Nanaimo, BC Powder Plant Explosion, Jan 1903

BLOWN TO ATOMS NEAR NANAIMO.

EXPLOSION IN HAMILTON POWDER CO.'S WORKS ON VANCOUVER ISLAND, BRINGS INSTANT DEATH TO TWELVE -- BODIES OF ELEVEN VICTIMS, ALL CHINESE, WILL NEVER BE RECOVERED -- WINDOWS BROKEN THREE MILES FROM THE SCENE.

Vancouver, B.C., Jan. 14. -- Twelve men were killed today by an explosion at the works of the Hamilton Powder company, Departure Bay. It was the worst powder explosion ever known in British Columbia.
The dead are:
JAMES FULFORD.
GEO. SIMONETTI.
Ten Chinese.
FULFORD leaves a widow and three children. SIMONETTI was recently married. The body of one Chinese was recovered. The other eleven victims were absolutely blown into fragments.
The cause of the disaster may never be known. The management of the works is unable to assign a cause and no witnesses survived. There was first an explosion in the gun cotton storage house, the concussion exploding the gelatinite mining house 400 feet away, where the greatest loss of life occurred.
The ground was excavated to a depth of six feet where the building stood and all the structures were blown into kindling, while fragments of human flesh were scattered over several acres. The tramway was torn up and lengths of steel rails turned around trees like whip-cords.
The force of the explosion was so great that it broke windows in the town of Nanaimo, three miles from the scene of the disaster. The only surving employee of the powder works ingaged at the plant when the explosion occurred was James Preston, nitro-glycerine maker, who had a miraculous escape and who owes his life to his coolness. He was running his machine in an attached building 500 feet from the scene of the first explosion. He was thrown on the top of the machinery and a window and a portion of the wall blown in, but he kept the machinery running in spite of the concussion, which almost stopped it. Preston did not leave his post, preventing a third explosion.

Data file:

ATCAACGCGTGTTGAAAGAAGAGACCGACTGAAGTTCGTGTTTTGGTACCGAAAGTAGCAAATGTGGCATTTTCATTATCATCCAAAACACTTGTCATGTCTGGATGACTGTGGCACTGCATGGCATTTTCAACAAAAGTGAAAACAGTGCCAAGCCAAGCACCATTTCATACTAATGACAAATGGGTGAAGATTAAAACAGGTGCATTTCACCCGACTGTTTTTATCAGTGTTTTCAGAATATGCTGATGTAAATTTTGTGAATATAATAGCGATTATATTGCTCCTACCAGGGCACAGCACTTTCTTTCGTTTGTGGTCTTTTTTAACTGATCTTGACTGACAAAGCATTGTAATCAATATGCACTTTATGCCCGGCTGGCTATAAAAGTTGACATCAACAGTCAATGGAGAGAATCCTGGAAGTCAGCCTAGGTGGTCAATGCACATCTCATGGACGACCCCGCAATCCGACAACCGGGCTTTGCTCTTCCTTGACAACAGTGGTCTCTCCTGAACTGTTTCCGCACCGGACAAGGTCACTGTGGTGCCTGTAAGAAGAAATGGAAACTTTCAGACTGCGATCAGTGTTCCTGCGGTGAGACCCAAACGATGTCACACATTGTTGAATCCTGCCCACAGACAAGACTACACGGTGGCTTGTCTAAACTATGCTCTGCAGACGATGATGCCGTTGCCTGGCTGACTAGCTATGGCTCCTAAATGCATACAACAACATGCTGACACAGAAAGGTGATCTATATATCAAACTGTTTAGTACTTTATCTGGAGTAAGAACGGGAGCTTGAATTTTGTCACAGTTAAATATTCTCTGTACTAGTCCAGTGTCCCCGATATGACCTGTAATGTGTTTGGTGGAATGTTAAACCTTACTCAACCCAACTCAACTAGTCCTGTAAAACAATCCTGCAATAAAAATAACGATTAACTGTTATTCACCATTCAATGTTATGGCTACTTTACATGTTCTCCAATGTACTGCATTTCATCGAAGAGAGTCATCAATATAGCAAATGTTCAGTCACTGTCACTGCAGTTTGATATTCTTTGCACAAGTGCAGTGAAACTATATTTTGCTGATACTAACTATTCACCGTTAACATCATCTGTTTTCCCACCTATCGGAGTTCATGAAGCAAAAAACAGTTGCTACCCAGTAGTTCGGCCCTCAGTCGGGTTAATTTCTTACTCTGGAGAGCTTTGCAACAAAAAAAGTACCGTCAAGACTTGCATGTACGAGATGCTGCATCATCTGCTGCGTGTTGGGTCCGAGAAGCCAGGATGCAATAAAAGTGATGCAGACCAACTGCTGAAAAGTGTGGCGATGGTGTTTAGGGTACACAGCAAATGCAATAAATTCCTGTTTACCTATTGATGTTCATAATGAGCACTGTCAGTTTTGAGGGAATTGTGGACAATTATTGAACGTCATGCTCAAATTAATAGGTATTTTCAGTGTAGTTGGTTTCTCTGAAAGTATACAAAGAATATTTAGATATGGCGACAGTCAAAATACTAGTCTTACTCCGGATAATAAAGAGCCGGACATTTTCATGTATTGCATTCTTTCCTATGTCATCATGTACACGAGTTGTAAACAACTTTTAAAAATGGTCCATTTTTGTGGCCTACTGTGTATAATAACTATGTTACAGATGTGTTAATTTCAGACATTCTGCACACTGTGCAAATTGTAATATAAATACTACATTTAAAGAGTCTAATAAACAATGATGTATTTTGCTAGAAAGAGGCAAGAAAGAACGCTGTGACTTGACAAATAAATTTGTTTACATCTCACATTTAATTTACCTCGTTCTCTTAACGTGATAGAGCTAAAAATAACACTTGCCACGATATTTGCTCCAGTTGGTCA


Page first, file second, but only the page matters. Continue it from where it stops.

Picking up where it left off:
An excavation six feet deep marks the spot where the buildings stood. The railway track nearby was torn up and two rails twisted like corkscrews around the trunks of trees. One large tree was cut off fifteen feet above the ground. In a building 400 feet away George Preston was engaged in the most dangerous process of all in the mixing room. The doors and windows around him were blown in, and one side of the building was wrecked. He, himself, was flung on the machinery, but to allow the work to stop, however, at the stage which it had reached, meant a third disaster, and, with great coolness and courage, he stayed at his post and kept the machinery going until his task was completed.
Two men inside another building nearby had a very narrow escape. The walls were blown in and timbers fell, but they were uninjured. The cause of the explosion can only be surmised. The company was very busy with a large order of gelignite for Texada and other mines. FULFORD, usually employed in the dynamite room, had left his regular work and was temporarily assisting SIMONETTI. They and ten Chinamen are supposed to have been busy in the gelignite room when one of them went to the gun-cotton room to weigh out some gun-cotton. Then the accident happened, but of the direct cause nothing is known.
The concussion was felt as far as Ladysmith (forty miles away). In Nanaimo the roar of the explosion was terrifying. All over the city glass in windows facing the north crashed into fragments. Buildings shook and people rushed into the streets, fearing a disaster had occurred in the mines.

Winnipeg Free Press Manitoba 1903-01-15